Home News Vero Beach approves 15% water, sewer rate hikes to pay for new wastewater treatment plant

Vero Beach approves 15% water, sewer rate hikes to pay for new wastewater treatment plant

Vero Beach approves 15% water, sewer rate hikes to pay for new wastewater treatment plant

VERO BEACH — Water and sewer rates here will jump about 15% next year to pay for an $82 million wastewater-reclamation facility.

Starting January, water and sewer rates will be consolidated for all customers and jump from a combined $51 to about $59 for the average customer, who uses about 4,000 gallons of water a month. 

That will be followed by three additional rate hikes: 18% in October; 18% in October 2024; and 2% in October 2025. By that point, rates for that average user would be about $83 a month, according to a city study.

The City Council voted 4-1 to approve the plan, with Tracey Zudans in dissent.

“I had the same hesitancy of doing this,” said Mayor John Cotugno. “But I understand sometimes the unpopular decision of spending money and investing money in the future of your community has to be made.”

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Zudans pointed to other financial burdens on residents — the city’s new storm wspanter tspanx and its increspansed property-tspanx rspante, both of which were approved this year — as her reason for voting no.

“It’s a really big pill for our residents and users to swallow to ask them for a high rate increase of this rate right now,” she said. 

The wastewater-treatment plant is on the Indian River Lagoon, beside the city’s former electric plant — the site of the future Three Corners project. The plant, built in 1977, needed to be updated, so the city decided in 2019 to build a new one inland to reduce pollutants, such as nitrogen and phosphorus, from entering the lagoon.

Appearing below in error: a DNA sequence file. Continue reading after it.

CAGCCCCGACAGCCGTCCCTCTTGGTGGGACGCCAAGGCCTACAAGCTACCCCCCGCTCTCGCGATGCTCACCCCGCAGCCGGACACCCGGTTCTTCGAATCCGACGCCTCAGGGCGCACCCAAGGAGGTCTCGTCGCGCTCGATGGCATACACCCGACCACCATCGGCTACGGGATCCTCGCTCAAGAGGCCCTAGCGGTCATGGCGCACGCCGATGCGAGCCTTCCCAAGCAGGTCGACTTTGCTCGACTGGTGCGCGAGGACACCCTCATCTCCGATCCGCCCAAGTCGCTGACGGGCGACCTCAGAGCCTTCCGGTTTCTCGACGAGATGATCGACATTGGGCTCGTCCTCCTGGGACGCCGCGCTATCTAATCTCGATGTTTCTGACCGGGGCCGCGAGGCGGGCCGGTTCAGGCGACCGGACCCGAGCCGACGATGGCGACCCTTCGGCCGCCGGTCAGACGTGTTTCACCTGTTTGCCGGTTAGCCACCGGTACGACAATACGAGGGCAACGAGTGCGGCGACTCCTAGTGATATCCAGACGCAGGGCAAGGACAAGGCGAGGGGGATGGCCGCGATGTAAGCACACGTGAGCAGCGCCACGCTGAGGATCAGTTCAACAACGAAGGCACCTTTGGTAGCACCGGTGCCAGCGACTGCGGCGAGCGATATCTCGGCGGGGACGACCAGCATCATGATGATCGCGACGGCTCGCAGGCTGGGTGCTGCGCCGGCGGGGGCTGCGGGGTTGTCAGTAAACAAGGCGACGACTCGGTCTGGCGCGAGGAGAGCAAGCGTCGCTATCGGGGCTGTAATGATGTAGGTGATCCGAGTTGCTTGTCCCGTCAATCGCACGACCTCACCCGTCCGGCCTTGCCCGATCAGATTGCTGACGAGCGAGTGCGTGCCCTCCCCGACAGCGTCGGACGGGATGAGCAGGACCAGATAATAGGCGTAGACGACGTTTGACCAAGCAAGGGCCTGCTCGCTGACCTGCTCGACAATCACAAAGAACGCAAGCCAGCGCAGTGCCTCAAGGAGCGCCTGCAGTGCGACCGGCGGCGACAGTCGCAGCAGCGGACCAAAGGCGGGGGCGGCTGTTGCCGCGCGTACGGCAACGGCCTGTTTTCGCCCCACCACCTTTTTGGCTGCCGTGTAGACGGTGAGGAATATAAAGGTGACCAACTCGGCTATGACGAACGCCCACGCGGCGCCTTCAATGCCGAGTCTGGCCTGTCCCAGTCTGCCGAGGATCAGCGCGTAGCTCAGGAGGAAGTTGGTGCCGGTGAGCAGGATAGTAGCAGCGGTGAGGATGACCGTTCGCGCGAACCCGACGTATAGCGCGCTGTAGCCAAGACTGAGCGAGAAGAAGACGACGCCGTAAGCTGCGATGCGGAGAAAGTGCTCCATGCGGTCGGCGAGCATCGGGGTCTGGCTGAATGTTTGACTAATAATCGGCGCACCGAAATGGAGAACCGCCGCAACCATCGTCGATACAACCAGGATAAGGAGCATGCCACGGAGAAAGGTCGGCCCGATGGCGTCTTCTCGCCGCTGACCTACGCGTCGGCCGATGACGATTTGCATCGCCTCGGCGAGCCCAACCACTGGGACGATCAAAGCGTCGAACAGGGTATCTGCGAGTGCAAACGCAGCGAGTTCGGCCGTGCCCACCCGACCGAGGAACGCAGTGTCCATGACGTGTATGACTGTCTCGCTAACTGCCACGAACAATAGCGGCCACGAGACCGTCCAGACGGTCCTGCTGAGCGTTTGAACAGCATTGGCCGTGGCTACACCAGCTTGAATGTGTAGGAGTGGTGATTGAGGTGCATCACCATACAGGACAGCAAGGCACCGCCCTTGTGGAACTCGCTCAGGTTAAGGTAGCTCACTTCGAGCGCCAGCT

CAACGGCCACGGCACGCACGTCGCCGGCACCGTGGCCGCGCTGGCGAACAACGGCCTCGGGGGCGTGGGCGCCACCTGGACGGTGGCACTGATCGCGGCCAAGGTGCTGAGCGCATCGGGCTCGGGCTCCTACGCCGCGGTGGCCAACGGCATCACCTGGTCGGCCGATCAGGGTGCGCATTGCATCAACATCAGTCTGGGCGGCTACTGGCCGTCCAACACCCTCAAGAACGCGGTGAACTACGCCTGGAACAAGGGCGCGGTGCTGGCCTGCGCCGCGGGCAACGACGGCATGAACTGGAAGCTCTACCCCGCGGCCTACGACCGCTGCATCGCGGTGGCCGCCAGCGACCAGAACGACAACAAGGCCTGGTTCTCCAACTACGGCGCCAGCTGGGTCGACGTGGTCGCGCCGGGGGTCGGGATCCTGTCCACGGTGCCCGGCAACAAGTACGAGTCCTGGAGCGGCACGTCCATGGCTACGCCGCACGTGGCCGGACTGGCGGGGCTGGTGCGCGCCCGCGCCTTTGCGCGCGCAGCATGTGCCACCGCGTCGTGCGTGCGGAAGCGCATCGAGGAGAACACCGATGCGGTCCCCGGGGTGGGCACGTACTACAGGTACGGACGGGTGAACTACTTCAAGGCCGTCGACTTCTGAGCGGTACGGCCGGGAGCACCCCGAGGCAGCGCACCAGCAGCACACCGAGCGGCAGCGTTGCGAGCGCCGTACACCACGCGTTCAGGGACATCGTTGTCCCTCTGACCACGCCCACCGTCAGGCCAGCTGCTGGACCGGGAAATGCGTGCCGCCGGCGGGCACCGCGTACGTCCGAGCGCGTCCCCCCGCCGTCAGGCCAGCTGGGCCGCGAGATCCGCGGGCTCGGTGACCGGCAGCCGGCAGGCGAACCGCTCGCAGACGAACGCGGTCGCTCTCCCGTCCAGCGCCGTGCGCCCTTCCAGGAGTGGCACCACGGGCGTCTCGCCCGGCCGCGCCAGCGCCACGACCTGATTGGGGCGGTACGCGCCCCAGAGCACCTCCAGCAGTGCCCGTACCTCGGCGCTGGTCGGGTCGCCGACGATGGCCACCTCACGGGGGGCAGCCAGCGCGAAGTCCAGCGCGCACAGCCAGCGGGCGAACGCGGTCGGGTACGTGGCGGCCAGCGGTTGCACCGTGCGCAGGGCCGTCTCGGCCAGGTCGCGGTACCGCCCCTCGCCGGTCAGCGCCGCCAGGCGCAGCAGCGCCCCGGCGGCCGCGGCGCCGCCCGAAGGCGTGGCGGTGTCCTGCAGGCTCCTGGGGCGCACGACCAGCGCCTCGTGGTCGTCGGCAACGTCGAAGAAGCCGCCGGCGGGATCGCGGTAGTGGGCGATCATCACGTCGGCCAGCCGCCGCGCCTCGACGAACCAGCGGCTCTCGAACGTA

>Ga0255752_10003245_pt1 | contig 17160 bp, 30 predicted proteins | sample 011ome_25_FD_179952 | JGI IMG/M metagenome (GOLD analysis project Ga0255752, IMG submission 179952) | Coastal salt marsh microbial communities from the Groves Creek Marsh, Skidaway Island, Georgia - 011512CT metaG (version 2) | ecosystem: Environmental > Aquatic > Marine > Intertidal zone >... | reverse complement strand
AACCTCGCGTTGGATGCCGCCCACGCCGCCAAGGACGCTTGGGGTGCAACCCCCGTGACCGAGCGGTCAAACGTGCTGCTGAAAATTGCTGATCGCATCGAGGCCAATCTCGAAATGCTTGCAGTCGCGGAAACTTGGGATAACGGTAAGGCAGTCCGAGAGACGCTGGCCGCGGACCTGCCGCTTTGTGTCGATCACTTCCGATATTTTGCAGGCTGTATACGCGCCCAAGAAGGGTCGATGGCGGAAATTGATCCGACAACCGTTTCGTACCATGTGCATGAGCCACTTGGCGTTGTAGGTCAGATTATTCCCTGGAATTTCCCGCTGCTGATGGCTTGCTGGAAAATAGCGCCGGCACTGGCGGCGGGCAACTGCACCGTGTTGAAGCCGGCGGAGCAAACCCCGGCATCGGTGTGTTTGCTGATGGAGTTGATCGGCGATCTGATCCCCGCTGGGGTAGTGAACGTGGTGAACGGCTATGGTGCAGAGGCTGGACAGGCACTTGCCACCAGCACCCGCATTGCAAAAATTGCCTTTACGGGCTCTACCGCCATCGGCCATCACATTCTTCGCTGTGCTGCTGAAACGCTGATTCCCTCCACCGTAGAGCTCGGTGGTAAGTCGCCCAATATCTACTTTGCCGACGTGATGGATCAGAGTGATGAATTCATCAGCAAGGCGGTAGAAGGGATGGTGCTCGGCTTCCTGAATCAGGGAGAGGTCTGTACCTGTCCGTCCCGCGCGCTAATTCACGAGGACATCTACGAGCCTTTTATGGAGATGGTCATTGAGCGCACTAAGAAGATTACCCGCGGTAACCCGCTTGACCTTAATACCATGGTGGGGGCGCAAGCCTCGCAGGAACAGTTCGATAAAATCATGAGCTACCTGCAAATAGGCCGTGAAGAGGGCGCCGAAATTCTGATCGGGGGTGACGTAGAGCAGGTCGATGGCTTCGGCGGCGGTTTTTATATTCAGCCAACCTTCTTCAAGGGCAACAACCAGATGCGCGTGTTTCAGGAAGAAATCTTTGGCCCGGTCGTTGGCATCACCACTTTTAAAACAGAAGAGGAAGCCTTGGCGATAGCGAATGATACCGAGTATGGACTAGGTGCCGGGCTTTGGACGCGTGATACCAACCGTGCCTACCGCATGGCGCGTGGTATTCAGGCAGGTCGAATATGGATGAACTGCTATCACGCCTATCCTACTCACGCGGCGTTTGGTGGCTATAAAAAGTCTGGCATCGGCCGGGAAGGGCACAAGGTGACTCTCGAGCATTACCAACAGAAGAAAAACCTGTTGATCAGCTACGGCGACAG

“If we don’t relocate that wastewater plant off the lagoon, at any moment, we can have a large storm,” said Council member Linda Moore. “Every single one that occurs in Florida, there ends up being sewage dumped into some body of water somewhere.”

The new plant would be built on city airport property, about 2 miles off the lagoon. The city plans to pay for it entirely through these rate hikes.

Vero Beach’s rates will be consolidated, meaning all customers — including those outside the city limits, such as in Indian River Shores and the southern part of the barrier island — will pay a single base rate, according to the plan.  

But some of Indian River Shores’ utility obligations still are up in the air. In one of two utility-related lawsuits against the city, the town sued Vero Bespanch in 2020 over its reclaimed-water rates.

The issue is still being litigated, so the plan approved Tuesday will not affect Indian River Shores’ reclaimed-water rates.  

“We are addressing that by recommending that we maintain the same rate that we’ve been charging [Indian River Shores] until that matter is resolved,” said City Attorney John Turner. The lawsuit may be resolved in the next six to eight months, he said.

In September, former Mayor Robbie Brackett said the city would pursue grants to help offset the burden on taxpayers. Grants are still being pursued, said Water and Sewer Director Rob Bolton.

“We’ve submitted in for grants of $20 million dollars this year,” Bolton said. “We’ll see. We won’t know. So every time a grant opportunity comes available, we’ll submit in for it.”

Every $10 million in grant money would offset combined monthly water and sewer rates by about $3. 

Refurbishing the current plant would have cost about 75% as much as building an entirely new one, City Manager Monte Falls said. 

“There is no zero-cost option,” he said. 

The plan approved Tuesday is the first time Vero Beach has increased its wspanter rspante since 2010, according to the city study. 

The City Council will reevaluate water and sewer rates every summer through 2025.


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